Bright Lights, Big City by Jay McInerney, is a second-person novel that serves as a harsh indictment of 80s yuppie culture told through the eyes of a coke-addicted wannabe writer that just can’t let go of his wife that abandoned him. He’s having a quarter-life crisis and his job as a fact checker at a New Yorker-type of magazine, along with the late-night coke excursions, has taken a toll on his mind and body.
The whole coke and yuppie thing isn’t me, although there are some similarities - particularly the quarter-life crisis bit. It’s one of the few novels that I’ve read multiple times. One of the first scenes of the book has the unnamed protagonist stumbling out onto the streets of New York after an all-night bender with Bolivian Marching Powder (his words, not mine) and some unsavory women in a seedy club. He shamefully realizes, it’s Sunday morning and people are walking the streets in their best clothing while he looks like something from the gutter.
"You know for a fact that if you go out into the morning alone, without even your sunglasses--which you have neglected to bring, because who, after all, plans on these travesties?--the harsh, angling light will turn you to flesh and bone. Mortality will pierce you through the retina."My circumstance was a bit different. All I had that night were some criminally overpriced drinks, but I was still up way too early – or too late - considering it was dawn. My eyes were bloodshot. My hair was a mess and the lack of sleep had me a little out of my mind. The bakeries were open and that’s when I realized I was living a watered down version of the scene from Bright Lights, Big City. The book begins and ends with the bread from a bakery. At first, it’s the indignity of being up the same time as the bakers and not doing anything productive like they’re doing. At the end, it symbolizes redemption. Deep stuff.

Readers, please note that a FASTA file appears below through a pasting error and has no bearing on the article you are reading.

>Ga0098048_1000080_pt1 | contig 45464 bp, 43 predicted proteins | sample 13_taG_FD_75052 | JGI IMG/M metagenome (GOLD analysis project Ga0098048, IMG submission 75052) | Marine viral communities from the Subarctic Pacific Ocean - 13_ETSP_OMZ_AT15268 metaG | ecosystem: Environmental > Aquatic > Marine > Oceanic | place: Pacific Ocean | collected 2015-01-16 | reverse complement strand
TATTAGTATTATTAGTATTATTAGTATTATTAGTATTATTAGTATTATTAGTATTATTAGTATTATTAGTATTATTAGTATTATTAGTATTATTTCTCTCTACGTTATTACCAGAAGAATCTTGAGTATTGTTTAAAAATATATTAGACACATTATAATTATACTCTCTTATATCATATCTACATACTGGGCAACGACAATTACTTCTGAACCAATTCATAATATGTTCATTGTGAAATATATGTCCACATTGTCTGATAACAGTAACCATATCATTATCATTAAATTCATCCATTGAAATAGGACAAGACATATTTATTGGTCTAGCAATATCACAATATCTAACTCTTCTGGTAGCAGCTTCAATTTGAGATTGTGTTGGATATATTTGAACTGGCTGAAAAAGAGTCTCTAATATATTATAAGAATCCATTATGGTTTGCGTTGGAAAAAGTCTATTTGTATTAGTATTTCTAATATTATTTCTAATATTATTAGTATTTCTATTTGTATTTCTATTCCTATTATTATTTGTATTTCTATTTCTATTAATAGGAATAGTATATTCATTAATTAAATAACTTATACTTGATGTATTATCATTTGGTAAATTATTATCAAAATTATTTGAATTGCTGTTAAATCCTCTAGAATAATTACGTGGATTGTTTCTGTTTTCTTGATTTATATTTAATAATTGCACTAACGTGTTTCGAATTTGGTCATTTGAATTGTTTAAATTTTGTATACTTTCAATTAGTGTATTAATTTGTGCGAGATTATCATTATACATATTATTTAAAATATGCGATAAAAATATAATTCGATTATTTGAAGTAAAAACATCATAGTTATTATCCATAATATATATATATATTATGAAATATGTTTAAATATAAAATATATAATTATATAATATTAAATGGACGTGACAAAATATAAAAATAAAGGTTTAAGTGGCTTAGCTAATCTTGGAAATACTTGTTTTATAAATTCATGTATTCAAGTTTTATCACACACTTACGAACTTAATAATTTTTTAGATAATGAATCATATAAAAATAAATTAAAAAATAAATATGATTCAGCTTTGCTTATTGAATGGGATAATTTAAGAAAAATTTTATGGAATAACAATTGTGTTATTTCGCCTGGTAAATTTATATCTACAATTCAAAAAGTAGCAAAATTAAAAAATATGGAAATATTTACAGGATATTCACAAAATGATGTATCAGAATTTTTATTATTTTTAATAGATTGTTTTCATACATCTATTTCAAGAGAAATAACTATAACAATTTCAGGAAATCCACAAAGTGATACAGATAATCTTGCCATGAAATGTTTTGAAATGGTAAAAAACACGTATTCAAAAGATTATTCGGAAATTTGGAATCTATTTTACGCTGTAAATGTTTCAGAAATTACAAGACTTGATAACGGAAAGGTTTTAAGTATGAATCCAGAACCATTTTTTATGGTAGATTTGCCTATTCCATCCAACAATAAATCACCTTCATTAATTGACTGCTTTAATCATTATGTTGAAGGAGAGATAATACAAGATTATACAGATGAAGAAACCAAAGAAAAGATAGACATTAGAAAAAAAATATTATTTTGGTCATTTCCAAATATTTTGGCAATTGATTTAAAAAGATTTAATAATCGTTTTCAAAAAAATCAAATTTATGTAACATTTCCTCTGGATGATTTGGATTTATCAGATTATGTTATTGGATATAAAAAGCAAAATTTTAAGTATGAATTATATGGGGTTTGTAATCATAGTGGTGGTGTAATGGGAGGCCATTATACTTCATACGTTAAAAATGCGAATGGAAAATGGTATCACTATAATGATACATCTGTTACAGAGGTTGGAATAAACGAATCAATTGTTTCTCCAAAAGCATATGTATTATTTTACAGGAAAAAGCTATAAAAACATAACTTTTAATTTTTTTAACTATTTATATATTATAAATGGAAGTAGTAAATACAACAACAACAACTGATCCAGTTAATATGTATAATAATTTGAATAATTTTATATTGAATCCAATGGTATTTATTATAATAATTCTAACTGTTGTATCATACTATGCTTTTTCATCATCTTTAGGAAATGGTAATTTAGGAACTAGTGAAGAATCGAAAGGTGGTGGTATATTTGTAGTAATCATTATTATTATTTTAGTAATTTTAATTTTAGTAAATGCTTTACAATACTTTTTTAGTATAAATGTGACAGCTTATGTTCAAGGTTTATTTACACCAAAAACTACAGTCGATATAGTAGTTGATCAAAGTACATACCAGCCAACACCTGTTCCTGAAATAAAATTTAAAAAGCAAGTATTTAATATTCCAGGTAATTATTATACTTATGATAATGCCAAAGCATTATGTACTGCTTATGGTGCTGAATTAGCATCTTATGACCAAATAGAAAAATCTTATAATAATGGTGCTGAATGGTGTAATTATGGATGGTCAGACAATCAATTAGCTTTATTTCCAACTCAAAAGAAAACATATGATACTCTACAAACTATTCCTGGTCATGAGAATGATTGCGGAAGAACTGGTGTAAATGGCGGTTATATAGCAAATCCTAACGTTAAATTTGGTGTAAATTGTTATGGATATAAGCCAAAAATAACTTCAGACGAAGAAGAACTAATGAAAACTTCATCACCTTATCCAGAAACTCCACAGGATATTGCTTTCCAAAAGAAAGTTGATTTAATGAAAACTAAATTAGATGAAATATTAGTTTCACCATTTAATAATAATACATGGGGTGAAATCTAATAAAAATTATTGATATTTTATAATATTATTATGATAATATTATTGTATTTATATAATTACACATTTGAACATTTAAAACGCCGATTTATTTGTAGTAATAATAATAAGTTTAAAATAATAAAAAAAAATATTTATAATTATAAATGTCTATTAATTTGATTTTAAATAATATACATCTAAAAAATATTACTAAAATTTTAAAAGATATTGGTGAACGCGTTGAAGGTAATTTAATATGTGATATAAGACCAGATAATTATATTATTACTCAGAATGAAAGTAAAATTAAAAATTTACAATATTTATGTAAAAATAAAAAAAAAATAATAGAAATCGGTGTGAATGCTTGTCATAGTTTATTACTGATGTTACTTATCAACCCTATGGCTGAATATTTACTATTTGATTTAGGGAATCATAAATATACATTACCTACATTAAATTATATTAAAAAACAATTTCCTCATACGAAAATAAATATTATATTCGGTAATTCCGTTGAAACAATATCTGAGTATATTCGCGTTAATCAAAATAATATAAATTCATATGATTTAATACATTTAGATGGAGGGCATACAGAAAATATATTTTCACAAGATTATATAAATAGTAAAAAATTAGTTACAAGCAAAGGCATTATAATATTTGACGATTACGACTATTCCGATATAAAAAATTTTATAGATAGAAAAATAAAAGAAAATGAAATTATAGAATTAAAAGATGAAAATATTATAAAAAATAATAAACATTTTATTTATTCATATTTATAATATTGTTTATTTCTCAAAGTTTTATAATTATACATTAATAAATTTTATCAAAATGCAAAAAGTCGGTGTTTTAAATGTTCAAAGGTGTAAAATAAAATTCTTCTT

At least it was so early that the other people on the streets had no legitimate reason to be there either, except for this one girl at Grand Central. She was playing a ukulele rather well in the nearly empty station. Everyone else I saw that morning looked like they were up to no good. I think I was somewhere in the middle of the two groups.